We’re not one to shy from a cool way to educate people, and what NRMA has done in Sydney for one week certainly does that, taking virtual reality, high-powered ice guns, and a car that’s been cut into pieces to show how in-car safety has changed over the years.
Starting from today, NRMA Insurance has come up with a neat way of informing people about how safety has changed, and the sort of features their cars should have in them, and that’s an interactive museum of sorts.
Called the “NRMA Crashed Car Showroom,” NRMA has set up a temporary space with a few interactive exhibits designed to let you get close and understand what’s going on.
For starters, the first thing you see when you walk in is a Peugeot that has been cut up, sliced with special cutting equipment designed to keep the car in as best condition as possible, even if it has had a saw taken through key sections.
This operated-on car lets you peek inside and take a gander at the shocks, the wiring, and so much more, but then the other exhibits will show you more, such as how dangerous hail is with an ice-loaded high-pressure gun aimed at a door or bonnet of a car that you can fire.
Off to the other side of the exhibit, you’ll find a small room simulating what happens when you text and drive. Obviously, this is a dangerous thing in real life, so seeing what happens in the space of a small interactive simulation can act as a good education for those who just don’t get it.
But the real pièce de résistance is a full-size Holden setup with hydraulics and a virtual reality Oculus headset to simulate what it’s like to be a crash test dummy.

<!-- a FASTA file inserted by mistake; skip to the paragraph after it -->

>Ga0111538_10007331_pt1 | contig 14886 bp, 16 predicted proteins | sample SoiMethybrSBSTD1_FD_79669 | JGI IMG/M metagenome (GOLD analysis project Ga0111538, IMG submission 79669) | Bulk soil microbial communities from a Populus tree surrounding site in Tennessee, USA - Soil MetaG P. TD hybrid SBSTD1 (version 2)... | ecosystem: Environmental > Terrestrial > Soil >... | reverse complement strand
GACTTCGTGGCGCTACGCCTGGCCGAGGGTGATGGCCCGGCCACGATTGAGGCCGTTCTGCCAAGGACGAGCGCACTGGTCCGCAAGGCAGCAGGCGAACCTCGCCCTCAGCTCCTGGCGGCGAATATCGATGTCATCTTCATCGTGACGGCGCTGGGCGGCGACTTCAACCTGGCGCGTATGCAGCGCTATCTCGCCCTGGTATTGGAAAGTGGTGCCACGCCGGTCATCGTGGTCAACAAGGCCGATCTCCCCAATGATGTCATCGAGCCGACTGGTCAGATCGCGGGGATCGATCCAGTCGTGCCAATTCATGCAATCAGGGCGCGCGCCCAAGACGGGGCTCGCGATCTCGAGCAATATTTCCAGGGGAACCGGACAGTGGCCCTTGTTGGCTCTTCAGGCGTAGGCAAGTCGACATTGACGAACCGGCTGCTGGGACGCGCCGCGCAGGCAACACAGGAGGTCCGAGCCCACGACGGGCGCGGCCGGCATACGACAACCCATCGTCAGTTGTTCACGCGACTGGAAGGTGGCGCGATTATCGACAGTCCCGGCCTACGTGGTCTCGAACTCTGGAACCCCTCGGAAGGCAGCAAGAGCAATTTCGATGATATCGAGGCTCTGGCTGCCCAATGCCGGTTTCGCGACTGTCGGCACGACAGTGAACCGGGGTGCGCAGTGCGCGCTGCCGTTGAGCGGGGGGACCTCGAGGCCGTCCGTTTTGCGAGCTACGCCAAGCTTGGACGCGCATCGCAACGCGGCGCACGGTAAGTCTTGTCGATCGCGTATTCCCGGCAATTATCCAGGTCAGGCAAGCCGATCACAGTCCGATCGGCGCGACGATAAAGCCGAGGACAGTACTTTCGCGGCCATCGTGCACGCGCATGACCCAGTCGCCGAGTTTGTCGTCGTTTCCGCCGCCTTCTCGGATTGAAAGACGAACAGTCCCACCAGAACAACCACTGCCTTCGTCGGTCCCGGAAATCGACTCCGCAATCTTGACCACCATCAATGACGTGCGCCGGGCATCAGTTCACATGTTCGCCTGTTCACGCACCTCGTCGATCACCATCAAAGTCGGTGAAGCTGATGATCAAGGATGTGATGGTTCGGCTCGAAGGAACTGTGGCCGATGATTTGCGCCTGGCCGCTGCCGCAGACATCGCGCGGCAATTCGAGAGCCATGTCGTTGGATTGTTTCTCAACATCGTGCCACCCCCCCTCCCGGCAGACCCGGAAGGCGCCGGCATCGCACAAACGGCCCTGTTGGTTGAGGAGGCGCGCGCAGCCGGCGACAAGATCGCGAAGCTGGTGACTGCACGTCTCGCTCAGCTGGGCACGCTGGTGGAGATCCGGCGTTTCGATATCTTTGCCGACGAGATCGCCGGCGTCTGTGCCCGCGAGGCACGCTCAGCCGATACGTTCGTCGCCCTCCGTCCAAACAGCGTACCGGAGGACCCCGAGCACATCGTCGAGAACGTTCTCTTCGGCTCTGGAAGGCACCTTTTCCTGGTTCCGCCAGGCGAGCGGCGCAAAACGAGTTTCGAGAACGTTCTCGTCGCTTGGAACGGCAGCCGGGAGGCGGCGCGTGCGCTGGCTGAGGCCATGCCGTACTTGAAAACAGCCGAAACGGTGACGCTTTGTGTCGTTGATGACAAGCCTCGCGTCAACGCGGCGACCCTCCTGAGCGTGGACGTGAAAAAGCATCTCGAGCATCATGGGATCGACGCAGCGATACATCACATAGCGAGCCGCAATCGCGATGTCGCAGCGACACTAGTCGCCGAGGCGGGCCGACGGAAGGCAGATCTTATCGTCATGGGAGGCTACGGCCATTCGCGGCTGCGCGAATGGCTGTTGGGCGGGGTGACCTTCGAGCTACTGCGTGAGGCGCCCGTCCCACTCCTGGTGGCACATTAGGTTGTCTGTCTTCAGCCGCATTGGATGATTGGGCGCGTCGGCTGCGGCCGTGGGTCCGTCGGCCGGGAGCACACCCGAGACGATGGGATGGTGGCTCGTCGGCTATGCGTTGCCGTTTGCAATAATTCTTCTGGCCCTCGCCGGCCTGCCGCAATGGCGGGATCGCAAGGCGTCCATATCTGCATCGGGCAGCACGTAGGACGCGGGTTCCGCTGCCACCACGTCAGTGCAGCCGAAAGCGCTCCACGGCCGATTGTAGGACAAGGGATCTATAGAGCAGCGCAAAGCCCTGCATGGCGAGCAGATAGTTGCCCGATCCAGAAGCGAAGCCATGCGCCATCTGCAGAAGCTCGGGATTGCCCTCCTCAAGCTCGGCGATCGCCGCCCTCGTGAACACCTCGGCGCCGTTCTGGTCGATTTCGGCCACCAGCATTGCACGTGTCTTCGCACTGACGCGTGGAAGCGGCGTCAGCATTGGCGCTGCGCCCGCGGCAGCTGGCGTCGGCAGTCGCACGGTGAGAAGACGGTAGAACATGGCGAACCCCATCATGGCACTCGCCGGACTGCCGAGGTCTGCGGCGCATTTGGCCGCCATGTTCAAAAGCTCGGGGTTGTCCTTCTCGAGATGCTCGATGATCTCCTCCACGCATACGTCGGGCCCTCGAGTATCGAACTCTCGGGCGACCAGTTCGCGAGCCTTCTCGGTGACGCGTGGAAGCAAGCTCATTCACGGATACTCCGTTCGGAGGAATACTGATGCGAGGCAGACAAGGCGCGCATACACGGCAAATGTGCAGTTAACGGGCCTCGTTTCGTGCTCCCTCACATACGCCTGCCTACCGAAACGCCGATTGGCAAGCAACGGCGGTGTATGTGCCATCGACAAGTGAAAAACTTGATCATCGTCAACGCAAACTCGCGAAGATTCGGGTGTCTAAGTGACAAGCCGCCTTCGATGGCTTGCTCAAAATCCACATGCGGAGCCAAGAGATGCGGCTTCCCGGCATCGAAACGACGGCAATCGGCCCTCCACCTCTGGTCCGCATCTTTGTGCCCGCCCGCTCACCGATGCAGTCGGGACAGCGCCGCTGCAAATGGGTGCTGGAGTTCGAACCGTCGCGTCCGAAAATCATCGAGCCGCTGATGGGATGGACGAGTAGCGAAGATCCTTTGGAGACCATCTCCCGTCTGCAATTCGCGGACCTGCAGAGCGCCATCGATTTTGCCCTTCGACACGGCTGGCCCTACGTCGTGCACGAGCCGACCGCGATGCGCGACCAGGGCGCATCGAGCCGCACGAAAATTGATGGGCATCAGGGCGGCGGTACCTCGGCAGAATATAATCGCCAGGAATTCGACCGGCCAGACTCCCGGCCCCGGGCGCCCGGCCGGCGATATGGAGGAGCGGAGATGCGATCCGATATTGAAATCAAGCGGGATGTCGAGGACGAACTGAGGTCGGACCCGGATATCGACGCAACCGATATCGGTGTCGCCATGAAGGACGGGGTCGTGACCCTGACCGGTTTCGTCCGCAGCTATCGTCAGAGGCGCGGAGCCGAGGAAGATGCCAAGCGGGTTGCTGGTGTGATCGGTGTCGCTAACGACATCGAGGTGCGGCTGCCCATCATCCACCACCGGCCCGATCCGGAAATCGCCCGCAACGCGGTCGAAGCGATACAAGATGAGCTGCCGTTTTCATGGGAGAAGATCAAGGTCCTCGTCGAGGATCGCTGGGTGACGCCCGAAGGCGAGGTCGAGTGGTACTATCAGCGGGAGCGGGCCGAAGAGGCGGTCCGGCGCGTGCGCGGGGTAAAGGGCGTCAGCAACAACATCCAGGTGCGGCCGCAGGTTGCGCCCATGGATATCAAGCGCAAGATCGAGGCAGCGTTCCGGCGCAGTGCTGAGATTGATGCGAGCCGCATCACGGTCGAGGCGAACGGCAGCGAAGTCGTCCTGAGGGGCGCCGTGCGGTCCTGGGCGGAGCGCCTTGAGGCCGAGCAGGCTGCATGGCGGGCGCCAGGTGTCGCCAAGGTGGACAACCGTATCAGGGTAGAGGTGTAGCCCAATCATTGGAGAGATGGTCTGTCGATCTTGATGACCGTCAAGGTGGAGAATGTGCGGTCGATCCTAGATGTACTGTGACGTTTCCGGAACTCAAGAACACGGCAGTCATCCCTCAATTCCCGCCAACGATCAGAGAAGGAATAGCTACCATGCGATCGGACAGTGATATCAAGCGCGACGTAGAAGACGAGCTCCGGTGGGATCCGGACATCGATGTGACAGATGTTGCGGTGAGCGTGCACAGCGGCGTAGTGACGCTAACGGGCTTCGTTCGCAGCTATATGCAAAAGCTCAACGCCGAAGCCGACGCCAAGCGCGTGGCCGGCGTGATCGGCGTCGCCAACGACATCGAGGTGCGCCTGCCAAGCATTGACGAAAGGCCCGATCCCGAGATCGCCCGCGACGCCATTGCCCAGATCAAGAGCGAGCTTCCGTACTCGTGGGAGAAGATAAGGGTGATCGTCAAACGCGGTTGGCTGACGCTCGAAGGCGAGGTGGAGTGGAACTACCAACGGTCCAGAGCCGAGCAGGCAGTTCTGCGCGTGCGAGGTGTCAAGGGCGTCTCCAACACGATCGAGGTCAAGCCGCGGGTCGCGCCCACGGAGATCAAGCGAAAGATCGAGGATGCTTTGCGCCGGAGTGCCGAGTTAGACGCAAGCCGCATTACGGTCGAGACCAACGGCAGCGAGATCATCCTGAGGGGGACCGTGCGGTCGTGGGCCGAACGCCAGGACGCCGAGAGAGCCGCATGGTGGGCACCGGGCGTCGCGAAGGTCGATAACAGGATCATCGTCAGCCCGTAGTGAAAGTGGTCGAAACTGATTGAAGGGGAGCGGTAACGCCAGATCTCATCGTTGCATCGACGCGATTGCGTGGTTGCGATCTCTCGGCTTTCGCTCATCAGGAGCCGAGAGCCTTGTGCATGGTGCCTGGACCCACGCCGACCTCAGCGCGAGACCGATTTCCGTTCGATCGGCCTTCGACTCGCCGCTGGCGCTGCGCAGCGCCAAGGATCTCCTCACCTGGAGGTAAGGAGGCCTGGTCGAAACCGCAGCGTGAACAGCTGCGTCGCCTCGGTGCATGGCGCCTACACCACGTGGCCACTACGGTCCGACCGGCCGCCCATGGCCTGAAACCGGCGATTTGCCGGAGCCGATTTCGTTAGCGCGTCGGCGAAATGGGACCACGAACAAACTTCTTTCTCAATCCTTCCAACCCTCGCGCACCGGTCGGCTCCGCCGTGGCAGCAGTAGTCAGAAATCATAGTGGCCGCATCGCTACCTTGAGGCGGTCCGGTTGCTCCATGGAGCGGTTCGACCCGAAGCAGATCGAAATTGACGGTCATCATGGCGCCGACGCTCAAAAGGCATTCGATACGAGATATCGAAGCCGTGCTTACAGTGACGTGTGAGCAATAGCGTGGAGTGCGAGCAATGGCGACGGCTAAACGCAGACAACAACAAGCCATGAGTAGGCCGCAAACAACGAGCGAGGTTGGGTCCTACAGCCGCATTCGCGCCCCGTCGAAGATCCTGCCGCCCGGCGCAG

With the headset on (and a crash dummy mask to properly complete the picture), you’ll be taken through a small simulation and shown what happens if you’re a dummy in one of the cars of today, with indications of all the safety features from today, against one of yesteryear (around 30 years ago, in fact).
It’s that last one that truly puts the technology into perspective, as there was virtually nothing back then to stop you from being injured in a major crash, and this simulation helps to drive the message home that safety features are necessary and should be talked about, especially when purchasing a vehicle.
In fact, that was one of the reasons NRMA set to create the concept to begin with, finding out from a survey that while 95 percent of Australian drivers would claim safety as their first priority, only one in ten knew much about it to begin with.
“The results were worrying,” said Robert McDonald, Head of Research for NRMA Insurance.